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Australian dollars/FILE


Australian central bank says mining boom not over

Australian dollars/FILE

Sydney, Aug 24, – Australia’s central bank governor said Friday he sees no immediate sign of an end to the country’s mining boom, a day after the resources minister declared it was over.

Glenn Stevens weighed in on the debate after Resources Minister Martin Ferguson said: “You’ve got to understand, the resources boom is over. The commodity price boom is over and anyone with half a brain knows that.”

The Reserve Bank of Australia predicted in its quarterly outlook on monetary policy this month that the boom would end “somewhat earlier than previously thought”, putting it at “sometime in 2013-14”.

Stevens said there was no reason to alter his view that the pipeline of projects that helped the country avoid recession in the global downturn would slow more than previously expected.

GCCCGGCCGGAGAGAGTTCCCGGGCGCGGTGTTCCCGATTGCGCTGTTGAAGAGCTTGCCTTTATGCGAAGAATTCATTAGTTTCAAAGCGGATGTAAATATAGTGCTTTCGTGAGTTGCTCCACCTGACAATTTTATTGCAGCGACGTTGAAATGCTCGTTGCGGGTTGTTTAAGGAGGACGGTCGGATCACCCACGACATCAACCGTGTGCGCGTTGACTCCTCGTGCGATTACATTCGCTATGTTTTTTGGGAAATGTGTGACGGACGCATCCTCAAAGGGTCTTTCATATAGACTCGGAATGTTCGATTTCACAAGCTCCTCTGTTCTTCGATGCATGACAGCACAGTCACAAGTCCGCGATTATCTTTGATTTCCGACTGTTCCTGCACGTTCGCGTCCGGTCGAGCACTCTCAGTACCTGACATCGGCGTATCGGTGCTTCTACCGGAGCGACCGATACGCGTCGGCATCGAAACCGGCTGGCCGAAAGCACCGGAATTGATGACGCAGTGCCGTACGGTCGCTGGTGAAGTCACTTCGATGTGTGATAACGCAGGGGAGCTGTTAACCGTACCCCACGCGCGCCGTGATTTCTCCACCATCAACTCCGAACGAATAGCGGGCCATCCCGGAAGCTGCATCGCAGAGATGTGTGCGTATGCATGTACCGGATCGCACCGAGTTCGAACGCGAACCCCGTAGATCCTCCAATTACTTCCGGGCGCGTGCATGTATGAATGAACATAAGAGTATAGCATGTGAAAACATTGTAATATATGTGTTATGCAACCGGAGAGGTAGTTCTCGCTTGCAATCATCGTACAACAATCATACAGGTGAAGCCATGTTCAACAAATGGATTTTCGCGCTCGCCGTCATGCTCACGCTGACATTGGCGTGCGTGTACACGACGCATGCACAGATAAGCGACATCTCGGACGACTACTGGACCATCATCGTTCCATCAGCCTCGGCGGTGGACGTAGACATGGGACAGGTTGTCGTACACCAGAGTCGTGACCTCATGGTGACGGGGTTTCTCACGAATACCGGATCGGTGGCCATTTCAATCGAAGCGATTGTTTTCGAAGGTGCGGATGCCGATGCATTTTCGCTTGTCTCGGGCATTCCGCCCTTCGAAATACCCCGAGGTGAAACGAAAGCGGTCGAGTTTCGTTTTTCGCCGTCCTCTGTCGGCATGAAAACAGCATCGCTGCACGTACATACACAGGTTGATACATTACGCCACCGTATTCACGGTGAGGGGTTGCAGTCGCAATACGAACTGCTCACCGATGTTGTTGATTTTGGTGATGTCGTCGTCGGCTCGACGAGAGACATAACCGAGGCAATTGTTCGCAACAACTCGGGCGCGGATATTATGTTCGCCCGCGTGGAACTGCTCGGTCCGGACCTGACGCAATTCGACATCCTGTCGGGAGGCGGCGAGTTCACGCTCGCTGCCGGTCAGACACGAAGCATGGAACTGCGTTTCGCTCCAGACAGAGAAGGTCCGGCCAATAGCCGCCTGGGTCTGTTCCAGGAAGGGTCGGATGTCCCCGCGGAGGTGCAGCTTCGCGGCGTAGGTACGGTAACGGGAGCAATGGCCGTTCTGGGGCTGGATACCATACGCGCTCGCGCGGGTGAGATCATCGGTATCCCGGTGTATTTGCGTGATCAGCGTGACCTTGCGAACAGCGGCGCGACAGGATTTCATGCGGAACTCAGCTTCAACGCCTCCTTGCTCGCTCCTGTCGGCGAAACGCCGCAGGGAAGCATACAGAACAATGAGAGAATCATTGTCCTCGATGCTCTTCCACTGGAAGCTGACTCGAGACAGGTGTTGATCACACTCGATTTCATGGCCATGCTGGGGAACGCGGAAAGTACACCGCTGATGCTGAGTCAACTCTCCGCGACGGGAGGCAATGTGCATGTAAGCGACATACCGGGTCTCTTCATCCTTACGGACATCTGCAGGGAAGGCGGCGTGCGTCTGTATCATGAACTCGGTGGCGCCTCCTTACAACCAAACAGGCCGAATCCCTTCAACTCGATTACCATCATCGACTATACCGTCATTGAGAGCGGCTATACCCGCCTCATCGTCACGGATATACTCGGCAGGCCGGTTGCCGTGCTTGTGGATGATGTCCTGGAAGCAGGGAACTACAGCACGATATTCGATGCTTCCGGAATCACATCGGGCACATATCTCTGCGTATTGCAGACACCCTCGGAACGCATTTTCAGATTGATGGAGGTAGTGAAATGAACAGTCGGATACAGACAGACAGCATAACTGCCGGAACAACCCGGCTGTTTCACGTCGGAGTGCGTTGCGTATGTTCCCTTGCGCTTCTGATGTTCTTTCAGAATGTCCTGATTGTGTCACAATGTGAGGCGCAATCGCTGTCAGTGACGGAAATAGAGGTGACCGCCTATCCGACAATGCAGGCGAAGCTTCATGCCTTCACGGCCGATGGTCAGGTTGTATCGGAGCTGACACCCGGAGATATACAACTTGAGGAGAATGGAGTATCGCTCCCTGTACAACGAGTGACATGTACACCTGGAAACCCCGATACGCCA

“We haven’t seen anything that has caused us to materially revise our profile for it,” he told a parliamentary committee.

“Looking ahead, the peak of the resource investment boom as share of GDP — the highest such peak in at least a century — will occur within the next year or two.

“After that the rate of resource investment is likely to decline, while the export shipments of the resources themselves will pick up.”

Ferguson’s comments came after the world’s largest miner, BHP Billiton, delayed an expansion of its huge Olympic Dam copper and uranium mine as it reported its first profit slump in three years.

Cooling in China, whose economy grew 7.6 percent in the second quarter of this year, its slowest pace in more than three years, and ongoing turbulence in Europe saw BHP’s annual profit dive 35 percent to US$15.42 billion.

Analysts have warned of growing headwinds in Australia due to the commodity slowdown, with Deutsche Bank this week saying the mining-powered economy was at risk of slipping into recession in 2013 as the value of its exports tanks.

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Stevens said the Australian economy was growing at close to trend, with relatively low unemployment and low inflation, but acknowledged there were “risks and uncertainties” in the future.

“Overall, growth is forecast still to be close to trend, albeit with a different composition from that seen in the past year or two, and inflation consistent with the target,” he said.

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